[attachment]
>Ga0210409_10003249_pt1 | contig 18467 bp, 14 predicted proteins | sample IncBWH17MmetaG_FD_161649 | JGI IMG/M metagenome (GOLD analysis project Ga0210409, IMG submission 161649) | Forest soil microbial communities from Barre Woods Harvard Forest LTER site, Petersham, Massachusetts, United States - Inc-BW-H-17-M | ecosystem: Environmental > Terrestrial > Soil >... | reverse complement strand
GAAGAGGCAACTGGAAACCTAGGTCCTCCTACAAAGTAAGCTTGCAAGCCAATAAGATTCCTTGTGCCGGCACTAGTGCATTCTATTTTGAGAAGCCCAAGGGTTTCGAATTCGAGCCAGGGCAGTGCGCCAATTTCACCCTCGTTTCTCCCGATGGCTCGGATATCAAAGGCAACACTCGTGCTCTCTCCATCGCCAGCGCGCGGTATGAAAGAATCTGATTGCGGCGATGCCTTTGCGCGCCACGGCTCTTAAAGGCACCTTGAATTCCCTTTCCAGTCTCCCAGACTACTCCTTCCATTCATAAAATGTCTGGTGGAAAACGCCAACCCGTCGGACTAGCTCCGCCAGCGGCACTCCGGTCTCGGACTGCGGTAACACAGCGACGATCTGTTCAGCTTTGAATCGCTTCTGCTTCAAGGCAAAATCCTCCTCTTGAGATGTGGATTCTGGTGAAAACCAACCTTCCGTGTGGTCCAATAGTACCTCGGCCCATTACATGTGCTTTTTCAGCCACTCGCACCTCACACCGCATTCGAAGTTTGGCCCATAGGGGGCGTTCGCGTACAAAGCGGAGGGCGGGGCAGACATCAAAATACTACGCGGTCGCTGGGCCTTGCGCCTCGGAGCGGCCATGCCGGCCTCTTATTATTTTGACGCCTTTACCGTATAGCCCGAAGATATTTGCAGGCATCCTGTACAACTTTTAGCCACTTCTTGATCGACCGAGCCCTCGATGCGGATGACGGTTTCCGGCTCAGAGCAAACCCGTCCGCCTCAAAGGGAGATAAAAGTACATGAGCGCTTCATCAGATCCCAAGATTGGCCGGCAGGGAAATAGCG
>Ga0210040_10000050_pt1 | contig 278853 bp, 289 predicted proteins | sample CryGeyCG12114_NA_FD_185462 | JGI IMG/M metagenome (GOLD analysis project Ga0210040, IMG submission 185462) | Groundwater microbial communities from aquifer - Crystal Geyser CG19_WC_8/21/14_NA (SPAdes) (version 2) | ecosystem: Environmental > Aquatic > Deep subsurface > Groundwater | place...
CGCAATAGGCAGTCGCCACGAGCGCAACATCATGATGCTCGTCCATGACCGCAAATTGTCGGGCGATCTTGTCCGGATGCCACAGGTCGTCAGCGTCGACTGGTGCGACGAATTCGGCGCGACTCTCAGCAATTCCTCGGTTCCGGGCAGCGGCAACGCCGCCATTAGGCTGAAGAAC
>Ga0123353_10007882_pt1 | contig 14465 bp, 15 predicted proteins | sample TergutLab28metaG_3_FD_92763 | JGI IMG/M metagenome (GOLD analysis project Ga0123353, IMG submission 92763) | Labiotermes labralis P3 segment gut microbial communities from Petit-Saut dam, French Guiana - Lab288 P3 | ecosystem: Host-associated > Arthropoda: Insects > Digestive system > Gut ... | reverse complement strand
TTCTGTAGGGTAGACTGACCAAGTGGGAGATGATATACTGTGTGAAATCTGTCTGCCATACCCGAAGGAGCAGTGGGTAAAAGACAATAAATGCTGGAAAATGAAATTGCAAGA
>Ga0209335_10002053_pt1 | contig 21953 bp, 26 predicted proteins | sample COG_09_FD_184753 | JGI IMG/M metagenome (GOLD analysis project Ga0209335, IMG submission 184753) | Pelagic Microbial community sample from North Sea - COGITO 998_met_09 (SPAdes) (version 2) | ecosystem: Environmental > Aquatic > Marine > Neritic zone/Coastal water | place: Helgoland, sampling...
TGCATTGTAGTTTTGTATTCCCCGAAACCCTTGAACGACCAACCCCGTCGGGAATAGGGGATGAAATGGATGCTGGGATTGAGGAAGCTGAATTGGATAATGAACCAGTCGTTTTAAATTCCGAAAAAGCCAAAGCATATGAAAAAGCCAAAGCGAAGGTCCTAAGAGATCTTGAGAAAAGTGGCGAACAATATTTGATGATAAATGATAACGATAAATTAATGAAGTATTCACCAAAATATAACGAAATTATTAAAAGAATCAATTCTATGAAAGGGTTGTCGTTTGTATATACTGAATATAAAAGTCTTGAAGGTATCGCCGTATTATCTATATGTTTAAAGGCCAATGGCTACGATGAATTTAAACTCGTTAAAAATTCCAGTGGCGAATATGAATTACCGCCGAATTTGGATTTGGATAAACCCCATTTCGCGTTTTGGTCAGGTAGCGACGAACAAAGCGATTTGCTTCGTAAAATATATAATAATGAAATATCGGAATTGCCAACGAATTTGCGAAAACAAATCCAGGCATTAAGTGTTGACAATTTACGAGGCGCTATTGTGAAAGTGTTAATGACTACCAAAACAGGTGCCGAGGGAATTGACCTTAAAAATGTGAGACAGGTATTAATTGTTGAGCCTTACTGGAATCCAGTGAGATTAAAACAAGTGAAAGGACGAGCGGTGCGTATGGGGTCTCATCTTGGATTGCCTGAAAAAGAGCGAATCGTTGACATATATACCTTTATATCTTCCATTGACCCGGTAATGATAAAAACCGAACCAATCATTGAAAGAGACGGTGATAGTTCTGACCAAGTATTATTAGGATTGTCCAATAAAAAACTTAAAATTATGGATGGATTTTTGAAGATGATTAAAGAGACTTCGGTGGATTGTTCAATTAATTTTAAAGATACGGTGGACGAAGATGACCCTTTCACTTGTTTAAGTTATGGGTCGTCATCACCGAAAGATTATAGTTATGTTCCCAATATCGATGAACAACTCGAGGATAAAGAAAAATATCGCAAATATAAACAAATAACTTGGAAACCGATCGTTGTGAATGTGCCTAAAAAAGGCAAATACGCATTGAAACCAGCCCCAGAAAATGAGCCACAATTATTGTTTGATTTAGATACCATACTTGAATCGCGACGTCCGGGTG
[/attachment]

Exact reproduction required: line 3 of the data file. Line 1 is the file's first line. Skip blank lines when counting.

>Ga0210040_10000050_pt1 | contig 278853 bp, 289 predicted proteins | sample CryGeyCG12114_NA_FD_185462 | JGI IMG/M metagenome (GOLD analysis project Ga0210040, IMG submission 185462) | Groundwater microbial communities from aquifer - Crystal Geyser CG19_WC_8/21/14_NA (SPAdes) (version 2) | ecosystem: Environmental > Aquatic > Deep subsurface > Groundwater | place...